Pernicious Anemia and Other B Vitamin Deficiencies
Pernicious anemia is a condition in which the body does not make enough of a substance called "intrinsic factor." Intrinsic factor is a protein produced by parietal cells in the stomach that binds to vitamin B12 and allows it to be absorbed from the small intestine. Vitamin B12 is important in the production of red blood cells (RBCs). Without enough intrinsic factor, the body cannot absorb vitamin B12 from the diet and cannot produce enough normal RBCs, leading to anemia. In addition to lack of intrinsic factor, other causes of vitamin B12 deficiency and anemia include dietary deficiency and conditions that affect absorption of the vitamin from the small intestine such as surgery, certain drugs, digestive disorders (Celiac disease, Crohn disease), and infections. Of these, pernicious anemia is the most common cause of symptoms.
Vitamin B12 deficiency can result in general symptoms of anemia as well as nerve problems. These may include:
- Weakness or fatigue
- Lack of energy
- Numbness and tingling that start first in the hands and feet
Additional symptoms may include muscle weakness, slow reflexes, loss of balance and unsteady walking. Severe cases can lead to confusion, memory loss, depression, and/or dementia.
Folic acid is another B vitamin, and deficiency in this vitamin may also lead to anemia. Folic acid, also known as folate, is found in many foods, especially in green, leafy vegetables. Folic acid is added to most grain products in the United States so that deficiency in folic acid is rarely seen in the U.S. today. Folic acid is needed during pregnancy for normal development of the brain and spinal cord. It is important for women considering pregnancy to take folate supplements before they get pregnant and during pregnancy to make sure they are not folate deficient. Folate deficiency early in pregnancy can cause problems in the development of the brain and spinal cord of the baby.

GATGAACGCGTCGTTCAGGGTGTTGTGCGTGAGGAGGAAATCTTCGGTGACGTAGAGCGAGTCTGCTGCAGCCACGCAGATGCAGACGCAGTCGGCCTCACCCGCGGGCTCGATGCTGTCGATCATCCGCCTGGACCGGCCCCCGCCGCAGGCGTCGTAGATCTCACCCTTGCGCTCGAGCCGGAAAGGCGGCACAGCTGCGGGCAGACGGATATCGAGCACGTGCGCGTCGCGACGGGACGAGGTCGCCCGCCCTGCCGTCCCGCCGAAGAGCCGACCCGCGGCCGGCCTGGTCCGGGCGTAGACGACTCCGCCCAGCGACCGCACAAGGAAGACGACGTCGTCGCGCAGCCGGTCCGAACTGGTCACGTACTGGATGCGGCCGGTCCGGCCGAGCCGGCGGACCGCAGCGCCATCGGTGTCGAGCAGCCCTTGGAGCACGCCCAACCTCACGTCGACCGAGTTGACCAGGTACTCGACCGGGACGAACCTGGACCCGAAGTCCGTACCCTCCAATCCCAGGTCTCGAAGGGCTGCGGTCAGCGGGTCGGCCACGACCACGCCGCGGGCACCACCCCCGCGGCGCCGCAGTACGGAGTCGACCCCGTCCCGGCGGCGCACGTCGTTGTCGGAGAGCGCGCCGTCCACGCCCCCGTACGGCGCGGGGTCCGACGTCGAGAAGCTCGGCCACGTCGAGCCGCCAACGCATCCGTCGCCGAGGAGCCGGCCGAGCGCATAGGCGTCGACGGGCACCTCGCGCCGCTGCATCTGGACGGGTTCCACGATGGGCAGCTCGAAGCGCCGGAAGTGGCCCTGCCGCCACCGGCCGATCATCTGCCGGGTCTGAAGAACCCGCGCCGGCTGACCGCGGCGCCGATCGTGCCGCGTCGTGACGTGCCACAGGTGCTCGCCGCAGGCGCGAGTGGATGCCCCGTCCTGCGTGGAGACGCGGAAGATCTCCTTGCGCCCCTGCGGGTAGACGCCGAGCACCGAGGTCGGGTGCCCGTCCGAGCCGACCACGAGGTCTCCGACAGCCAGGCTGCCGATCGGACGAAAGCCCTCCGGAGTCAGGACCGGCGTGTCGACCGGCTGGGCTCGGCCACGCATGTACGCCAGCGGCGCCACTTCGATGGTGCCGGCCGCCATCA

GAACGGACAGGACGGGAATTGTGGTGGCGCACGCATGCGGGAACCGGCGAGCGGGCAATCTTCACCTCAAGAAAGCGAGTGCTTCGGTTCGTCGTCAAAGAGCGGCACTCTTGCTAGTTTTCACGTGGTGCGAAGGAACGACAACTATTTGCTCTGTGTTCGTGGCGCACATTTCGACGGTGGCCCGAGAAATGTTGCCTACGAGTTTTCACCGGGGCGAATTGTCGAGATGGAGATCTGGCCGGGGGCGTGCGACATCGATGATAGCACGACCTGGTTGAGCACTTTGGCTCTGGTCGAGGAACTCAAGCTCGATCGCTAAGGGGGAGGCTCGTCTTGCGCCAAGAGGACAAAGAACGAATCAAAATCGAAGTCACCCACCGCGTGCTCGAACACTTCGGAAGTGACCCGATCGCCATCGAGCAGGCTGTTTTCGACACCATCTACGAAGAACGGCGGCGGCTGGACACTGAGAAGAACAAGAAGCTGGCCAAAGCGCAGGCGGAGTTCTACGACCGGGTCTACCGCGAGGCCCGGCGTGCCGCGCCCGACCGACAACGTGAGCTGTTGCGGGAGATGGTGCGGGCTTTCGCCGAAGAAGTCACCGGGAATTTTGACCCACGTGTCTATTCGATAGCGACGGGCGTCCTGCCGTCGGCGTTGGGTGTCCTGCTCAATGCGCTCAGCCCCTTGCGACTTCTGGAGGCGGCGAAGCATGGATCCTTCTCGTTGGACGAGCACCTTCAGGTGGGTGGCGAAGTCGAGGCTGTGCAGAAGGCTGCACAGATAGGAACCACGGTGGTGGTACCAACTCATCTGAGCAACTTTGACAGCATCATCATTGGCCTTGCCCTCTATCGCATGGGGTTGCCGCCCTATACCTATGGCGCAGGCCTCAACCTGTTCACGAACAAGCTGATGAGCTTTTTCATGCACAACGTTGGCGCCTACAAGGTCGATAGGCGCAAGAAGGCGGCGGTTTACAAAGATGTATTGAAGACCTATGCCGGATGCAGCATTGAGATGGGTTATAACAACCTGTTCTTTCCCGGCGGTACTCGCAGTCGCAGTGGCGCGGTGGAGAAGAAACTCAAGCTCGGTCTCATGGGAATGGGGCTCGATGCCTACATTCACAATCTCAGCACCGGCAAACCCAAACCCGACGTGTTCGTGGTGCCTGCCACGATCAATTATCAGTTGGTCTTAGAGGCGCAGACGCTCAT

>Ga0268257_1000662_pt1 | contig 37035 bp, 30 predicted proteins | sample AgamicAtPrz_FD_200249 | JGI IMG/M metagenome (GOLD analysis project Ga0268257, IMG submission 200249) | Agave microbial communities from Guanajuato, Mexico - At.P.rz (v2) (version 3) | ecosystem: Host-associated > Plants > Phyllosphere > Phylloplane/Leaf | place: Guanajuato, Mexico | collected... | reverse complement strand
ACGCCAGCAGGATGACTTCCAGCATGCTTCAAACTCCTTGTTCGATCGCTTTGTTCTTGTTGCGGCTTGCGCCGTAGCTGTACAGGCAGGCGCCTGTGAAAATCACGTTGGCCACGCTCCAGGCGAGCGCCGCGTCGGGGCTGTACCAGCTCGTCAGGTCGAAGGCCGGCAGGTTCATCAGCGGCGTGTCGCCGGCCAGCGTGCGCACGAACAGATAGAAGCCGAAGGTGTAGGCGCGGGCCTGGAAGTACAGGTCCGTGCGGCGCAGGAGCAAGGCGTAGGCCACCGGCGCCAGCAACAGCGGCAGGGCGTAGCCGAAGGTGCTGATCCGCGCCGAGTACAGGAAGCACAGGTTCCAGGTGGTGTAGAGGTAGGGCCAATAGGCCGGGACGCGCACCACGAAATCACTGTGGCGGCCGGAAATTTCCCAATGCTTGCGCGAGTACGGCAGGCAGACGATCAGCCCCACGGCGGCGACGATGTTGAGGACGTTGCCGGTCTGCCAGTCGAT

Anemias resulting from vitamin B12 or folate deficiency are sometimes referred to as "macrocytic" or "megaloblastic" anemia because red blood cells are larger than normal. A lack of these vitamins does not allow RBCs to grow and then divide as they normally would during development, which leads to their large size. This leads to a reduced number of abnormally large RBCs and anemia.
- A low hemoglobin level
- For red cell indices, the mean corpuscular volume (MCV), which is the average size of RBCs, is often high.
- A blood smear will reveal red blood cells that are abnormally large.
Folic acid deficiency can cause the same pattern of changes in hemoglobin and red cell size as vitamin B12 deficiency. If the cause of your anemia is thought to be due to pernicious anemia or dietary deficiency of B12 or folate, additional tests are usually done to make the diagnosis. Some of these include:
- Vitamin B12 level—blood level may be low when deficient in B12
- Folic acid level—blood level may be low if deficient in this B vitamin
- Methylmalonic acid (MMA)—may be high with vitamin B deficiency
- Homocysteine—may be high with either folate or vitamin B deficiency
- Reticulocyte count—is usually low
- Antibodies to intrinsic factor or parietal cell antibodies—may be present in pernicious anemia
Sometimes a bone marrow aspiration may be performed. This may reveal larger than normal sizes in the cells that eventually mature and become RBCs (precursors).
Treatment in these conditions involves supplementation with the vitamin that is deficient. If the cause of deficiency is the inability to absorb the vitamin from the digestive tract, then the vitamin may be given as injections. Treatment of underlying causes such as a digestive disorder or infection may help to resolve the anemia.
For more on this, see the article on Vitamin B12 and Folate Deficiency.